The Bourne Identity

2002 action film directed by Doug Liman

The Bourne Identity is an action-thriller movie released in 2002. It is based on the novel by Robert Ludlum, The Bourne Identity, which was published in 1980. The movie is directed by Doug Liman. It stars Matt Damon as the main character, Jason Bourne.

In the movie, as Jason Bourne recovers from his gunshot wound, he find that he lost his memory. As he recovered his memory, he learns he was involved with an international spy agency. The movie is set in Europe, in places such as Prague, Paris, and Italy. It shows thrilling gunfights, car chases, and action scenes. After release, the box-office profit was successful. Two sequels, The Bourne Supremacy and The Bourne Ultimatum were released in 2004 and 2007.

PlotEdit

An unidentified man is rescued from the sea by fishermen. But because of amnesia, he cannot remember who he is. He cannot remember why he was drowning in the sea, how the gunshot wound on his back was made, how he can speak many languages or how he has martial arts skills. He only knows the number to his Swiss bank safe which was hidden in his skin.

In the safe, he finds a huge amount of cash, and passports for each country. He saw the name "Jason Bourne" on his U.S. passport and he believes that is his name. After he has some trouble at the U.S. embassy in Zurich, he moves to Paris with the help of a woman named Marie Kreutz. Wherever he moves, the police and assassins chase him and Marie. In continuous chasing between Bourne and the killers, he notices that some unknown big power threatens his existence. To find his identity and the reason why they are trying to kill him, Bourne gradually gains access to the unknown agency.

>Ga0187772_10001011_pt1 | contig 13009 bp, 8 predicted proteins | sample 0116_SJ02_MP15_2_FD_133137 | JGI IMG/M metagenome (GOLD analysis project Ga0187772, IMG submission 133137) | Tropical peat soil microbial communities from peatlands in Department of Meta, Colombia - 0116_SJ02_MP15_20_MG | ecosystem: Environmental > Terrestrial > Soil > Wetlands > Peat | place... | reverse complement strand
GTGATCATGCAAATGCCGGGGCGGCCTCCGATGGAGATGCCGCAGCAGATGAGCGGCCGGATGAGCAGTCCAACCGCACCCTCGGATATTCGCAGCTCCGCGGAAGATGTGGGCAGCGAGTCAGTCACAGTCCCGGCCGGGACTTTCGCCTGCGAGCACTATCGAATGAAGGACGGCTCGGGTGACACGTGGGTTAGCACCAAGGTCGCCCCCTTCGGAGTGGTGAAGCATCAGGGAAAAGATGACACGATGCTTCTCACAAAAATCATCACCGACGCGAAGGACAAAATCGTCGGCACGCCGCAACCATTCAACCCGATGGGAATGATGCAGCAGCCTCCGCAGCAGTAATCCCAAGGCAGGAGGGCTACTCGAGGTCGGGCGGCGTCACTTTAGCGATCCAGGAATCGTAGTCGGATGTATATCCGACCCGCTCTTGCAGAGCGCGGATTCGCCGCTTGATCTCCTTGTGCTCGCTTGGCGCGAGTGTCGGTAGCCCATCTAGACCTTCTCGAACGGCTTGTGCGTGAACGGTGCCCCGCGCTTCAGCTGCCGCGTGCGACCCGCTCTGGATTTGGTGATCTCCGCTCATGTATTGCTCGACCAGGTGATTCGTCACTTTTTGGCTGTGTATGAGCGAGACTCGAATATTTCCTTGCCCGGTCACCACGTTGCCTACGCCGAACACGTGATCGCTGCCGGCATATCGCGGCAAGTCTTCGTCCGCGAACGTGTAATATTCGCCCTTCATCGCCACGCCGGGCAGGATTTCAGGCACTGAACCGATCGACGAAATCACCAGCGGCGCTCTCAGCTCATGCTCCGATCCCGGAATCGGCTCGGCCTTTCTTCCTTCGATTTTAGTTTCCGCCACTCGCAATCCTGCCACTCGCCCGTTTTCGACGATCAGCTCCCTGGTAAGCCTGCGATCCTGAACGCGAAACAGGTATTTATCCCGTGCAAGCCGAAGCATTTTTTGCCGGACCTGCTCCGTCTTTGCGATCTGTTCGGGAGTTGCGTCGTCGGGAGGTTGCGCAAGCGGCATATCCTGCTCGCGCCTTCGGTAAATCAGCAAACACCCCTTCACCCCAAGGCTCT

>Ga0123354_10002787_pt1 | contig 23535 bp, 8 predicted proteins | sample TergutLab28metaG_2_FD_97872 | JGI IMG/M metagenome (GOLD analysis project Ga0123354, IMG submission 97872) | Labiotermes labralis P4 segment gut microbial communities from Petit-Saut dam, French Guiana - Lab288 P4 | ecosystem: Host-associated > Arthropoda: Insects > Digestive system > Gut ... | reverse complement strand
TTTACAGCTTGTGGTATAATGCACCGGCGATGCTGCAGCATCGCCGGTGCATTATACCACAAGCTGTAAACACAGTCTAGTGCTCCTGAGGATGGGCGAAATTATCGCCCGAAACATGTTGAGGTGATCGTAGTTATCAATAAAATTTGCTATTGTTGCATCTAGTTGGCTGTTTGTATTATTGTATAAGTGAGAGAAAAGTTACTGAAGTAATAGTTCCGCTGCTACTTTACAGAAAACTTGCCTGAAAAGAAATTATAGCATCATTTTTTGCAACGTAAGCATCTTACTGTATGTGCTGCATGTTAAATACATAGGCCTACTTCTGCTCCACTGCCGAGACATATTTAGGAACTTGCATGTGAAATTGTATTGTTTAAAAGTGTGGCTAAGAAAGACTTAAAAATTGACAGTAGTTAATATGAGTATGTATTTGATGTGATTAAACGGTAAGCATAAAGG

CastEdit

Release DatesEdit

Country Premiere
  United States 14 June 2002
  Australia 22 August 2002
  Taiwan 23 August 2002
  Philippines 4 September 2002
  United Kingdom 6 September 2002
  Ireland 6 September 2002
  Lebanon 12 September 2002
  Singapore 12 September 2002
  Denmark 13 September 2002
  Norway 13 September 2002
  New Zealand 16 September 2002
  Hong Kong 19 September 2002
  Malaysia 19 September 2002
  Iceland 20 September 2002
  Turkey 20 September 2002
  Belgium 25 September 2002
  Egypt 25 September 2002
  France 25 September 2002
  Indonesia 25 September 2002
  Venezuela 25 September 2002
  Austria 26 September 2002
   Switzerland 26 September 2002 (German speaking region)
  Germany 26 September 2002
  Poland 27 September 2002
  Argentina 3 October 2002
  Chile 3 October 2002
  Colombia 3 October 2002
  Cyprus 4 October 2002
  Estonia 4 October 2002
  India 4 October 2002
  Kazakhstan 4 October 2002
  Thailand 4 October 2002
  Ukraine 4 October 2002
  Peru 10 October 2002
  Russia 10 October 2002
  Slovenia 10 October 2002
  Brazil 11 October 2002
  Finland 11 October 2002
  Kenya 11 October 2002
  Portugal 11 October 2002
  Czech Republic 17 October 2002
  Hungary 17 October 2002
  Israel 17 October 2002
  Netherlands 17 October 2002
  South Korea 18 October 2002
  Mexico 18 October 2002
  Sweden 18 October 2002
  Kuwait 22 October 2002
  Bulgaria 25 October 2002
  South Africa 25 October 2002
  Croatia 7 November 2002
  Spain 8 November 2002
  Italy 15 November 2002
  Uruguay 15 November 2002
  China 21 November 2002
  Greece 22 November 2002
  Romania 22 November 2002
  Lithuania 10 January 2003
  Japan 25 January 2003

CriticsEdit

After the movie was released in the U.S., the movie got generally good reviews from several critics, especially for the acting of Matt Damon and the direction of Doug Liman. Peter Howell of the Toronto Star said, "An entertaining thriller that eschews most of the usual spy gimmicks in favour of old-fashioned sleuthing."[1] Eric Harrison of the Houston Chronicle praised the direction of Liman: "The Bourne Identity shouldn’t be half as entertaining as it is, but director Doug Liman and his colleagues have managed to pack it with enough action to satisfy the boom-bam crowd without a huge sacrifice of character and mood."[2] Matt Damon also got praise from Stephen Hunter of the Washington Post: "Great fights. You wouldn’t think of Damon as a tough guy, but he’s worked really hard on the physical stuff here and it shows."[3]

ReferencesEdit

Other websitesEdit